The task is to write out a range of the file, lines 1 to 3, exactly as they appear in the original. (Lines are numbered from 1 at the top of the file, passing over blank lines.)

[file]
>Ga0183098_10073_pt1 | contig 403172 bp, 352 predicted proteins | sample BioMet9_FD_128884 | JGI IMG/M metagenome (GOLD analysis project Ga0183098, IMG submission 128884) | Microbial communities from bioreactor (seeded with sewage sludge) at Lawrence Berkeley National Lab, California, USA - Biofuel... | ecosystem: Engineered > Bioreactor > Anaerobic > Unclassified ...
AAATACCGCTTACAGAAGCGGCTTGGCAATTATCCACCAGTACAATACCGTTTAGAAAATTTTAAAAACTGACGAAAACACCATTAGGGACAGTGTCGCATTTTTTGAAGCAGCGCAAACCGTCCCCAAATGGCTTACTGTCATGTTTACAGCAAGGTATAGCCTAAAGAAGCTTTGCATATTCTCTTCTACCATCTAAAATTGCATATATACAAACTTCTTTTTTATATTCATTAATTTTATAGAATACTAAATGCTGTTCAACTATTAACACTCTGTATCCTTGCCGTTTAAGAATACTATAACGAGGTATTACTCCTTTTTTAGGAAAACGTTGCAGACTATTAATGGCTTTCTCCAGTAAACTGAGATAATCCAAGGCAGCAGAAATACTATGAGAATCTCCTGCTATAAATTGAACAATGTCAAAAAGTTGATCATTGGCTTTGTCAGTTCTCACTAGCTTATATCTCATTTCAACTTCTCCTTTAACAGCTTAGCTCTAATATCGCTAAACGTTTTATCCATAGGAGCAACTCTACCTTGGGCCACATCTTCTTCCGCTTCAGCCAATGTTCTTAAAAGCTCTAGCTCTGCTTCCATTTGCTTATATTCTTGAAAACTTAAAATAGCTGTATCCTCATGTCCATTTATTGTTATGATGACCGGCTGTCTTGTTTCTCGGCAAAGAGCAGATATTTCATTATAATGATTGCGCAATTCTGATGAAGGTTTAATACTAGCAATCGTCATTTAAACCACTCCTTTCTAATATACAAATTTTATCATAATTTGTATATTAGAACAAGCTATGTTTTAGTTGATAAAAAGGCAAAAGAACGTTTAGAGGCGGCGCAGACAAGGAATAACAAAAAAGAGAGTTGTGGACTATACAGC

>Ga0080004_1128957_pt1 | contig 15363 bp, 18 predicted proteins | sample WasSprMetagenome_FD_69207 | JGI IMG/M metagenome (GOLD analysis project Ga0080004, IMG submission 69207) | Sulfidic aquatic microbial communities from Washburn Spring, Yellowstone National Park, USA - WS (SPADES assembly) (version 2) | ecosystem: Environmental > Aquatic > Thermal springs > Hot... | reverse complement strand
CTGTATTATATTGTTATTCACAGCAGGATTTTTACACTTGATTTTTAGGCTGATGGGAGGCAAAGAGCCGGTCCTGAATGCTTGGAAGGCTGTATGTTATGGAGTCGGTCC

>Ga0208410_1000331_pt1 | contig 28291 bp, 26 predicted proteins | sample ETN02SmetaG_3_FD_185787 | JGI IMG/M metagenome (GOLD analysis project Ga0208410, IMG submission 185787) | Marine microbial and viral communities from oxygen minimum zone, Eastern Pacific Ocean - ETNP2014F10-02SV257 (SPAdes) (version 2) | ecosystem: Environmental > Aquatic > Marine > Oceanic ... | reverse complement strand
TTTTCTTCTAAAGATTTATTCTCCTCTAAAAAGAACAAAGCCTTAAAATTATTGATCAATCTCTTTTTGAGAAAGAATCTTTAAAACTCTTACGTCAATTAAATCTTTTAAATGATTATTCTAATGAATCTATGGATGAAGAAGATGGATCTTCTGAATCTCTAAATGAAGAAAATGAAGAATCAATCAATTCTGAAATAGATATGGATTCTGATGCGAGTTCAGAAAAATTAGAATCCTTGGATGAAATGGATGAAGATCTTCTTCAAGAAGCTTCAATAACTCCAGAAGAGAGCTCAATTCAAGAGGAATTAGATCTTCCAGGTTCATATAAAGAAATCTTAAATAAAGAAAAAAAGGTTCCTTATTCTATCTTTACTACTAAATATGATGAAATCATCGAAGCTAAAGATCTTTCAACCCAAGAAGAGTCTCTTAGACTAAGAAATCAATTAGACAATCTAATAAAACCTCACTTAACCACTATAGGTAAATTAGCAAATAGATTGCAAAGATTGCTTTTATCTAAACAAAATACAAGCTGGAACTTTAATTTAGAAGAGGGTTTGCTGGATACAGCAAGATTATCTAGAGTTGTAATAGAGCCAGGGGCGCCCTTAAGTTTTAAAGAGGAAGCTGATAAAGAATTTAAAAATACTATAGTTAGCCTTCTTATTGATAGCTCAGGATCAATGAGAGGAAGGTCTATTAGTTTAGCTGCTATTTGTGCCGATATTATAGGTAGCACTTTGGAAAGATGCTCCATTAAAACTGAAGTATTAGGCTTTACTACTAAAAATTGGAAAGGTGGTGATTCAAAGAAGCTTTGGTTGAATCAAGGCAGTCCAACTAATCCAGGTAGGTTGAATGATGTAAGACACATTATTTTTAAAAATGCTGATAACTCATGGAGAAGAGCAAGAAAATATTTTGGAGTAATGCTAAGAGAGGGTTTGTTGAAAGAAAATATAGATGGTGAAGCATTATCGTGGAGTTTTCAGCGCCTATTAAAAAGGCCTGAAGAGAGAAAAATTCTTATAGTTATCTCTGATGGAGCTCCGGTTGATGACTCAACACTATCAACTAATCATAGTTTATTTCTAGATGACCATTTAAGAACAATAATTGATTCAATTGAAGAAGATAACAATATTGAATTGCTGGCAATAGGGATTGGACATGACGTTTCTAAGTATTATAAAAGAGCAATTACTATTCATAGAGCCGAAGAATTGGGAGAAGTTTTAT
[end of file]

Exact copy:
>Ga0183098_10073_pt1 | contig 403172 bp, 352 predicted proteins | sample BioMet9_FD_128884 | JGI IMG/M metagenome (GOLD analysis project Ga0183098, IMG submission 128884) | Microbial communities from bioreactor (seeded with sewage sludge) at Lawrence Berkeley National Lab, California, USA - Biofuel... | ecosystem: Engineered > Bioreactor > Anaerobic > Unclassified ...
AAATACCGCTTACAGAAGCGGCTTGGCAATTATCCACCAGTACAATACCGTTTAGAAAATTTTAAAAACTGACGAAAACACCATTAGGGACAGTGTCGCATTTTTTGAAGCAGCGCAAACCGTCCCCAAATGGCTTACTGTCATGTTTACAGCAAGGTATAGCCTAAAGAAGCTTTGCATATTCTCTTCTACCATCTAAAATTGCATATATACAAACTTCTTTTTTATATTCATTAATTTTATAGAATACTAAATGCTGTTCAACTATTAACACTCTGTATCCTTGCCGTTTAAGAATACTATAACGAGGTATTACTCCTTTTTTAGGAAAACGTTGCAGACTATTAATGGCTTTCTCCAGTAAACTGAGATAATCCAAGGCAGCAGAAATACTATGAGAATCTCCTGCTATAAATTGAACAATGTCAAAAAGTTGATCATTGGCTTTGTCAGTTCTCACTAGCTTATATCTCATTTCAACTTCTCCTTTAACAGCTTAGCTCTAATATCGCTAAACGTTTTATCCATAGGAGCAACTCTACCTTGGGCCACATCTTCTTCCGCTTCAGCCAATGTTCTTAAAAGCTCTAGCTCTGCTTCCATTTGCTTATATTCTTGAAAACTTAAAATAGCTGTATCCTCATGTCCATTTATTGTTATGATGACCGGCTGTCTTGTTTCTCGGCAAAGAGCAGATATTTCATTATAATGATTGCGCAATTCTGATGAAGGTTTAATACTAGCAATCGTCATTTAAACCACTCCTTTCTAATATACAAATTTTATCATAATTTGTATATTAGAACAAGCTATGTTTTAGTTGATAAAAAGGCAAAAGAACGTTTAGAGGCGGCGCAGACAAGGAATAACAAAAAAGAGAGTTGTGGACTATACAGC

>Ga0080004_1128957_pt1 | contig 15363 bp, 18 predicted proteins | sample WasSprMetagenome_FD_69207 | JGI IMG/M metagenome (GOLD analysis project Ga0080004, IMG submission 69207) | Sulfidic aquatic microbial communities from Washburn Spring, Yellowstone National Park, USA - WS (SPADES assembly) (version 2) | ecosystem: Environmental > Aquatic > Thermal springs > Hot... | reverse complement strand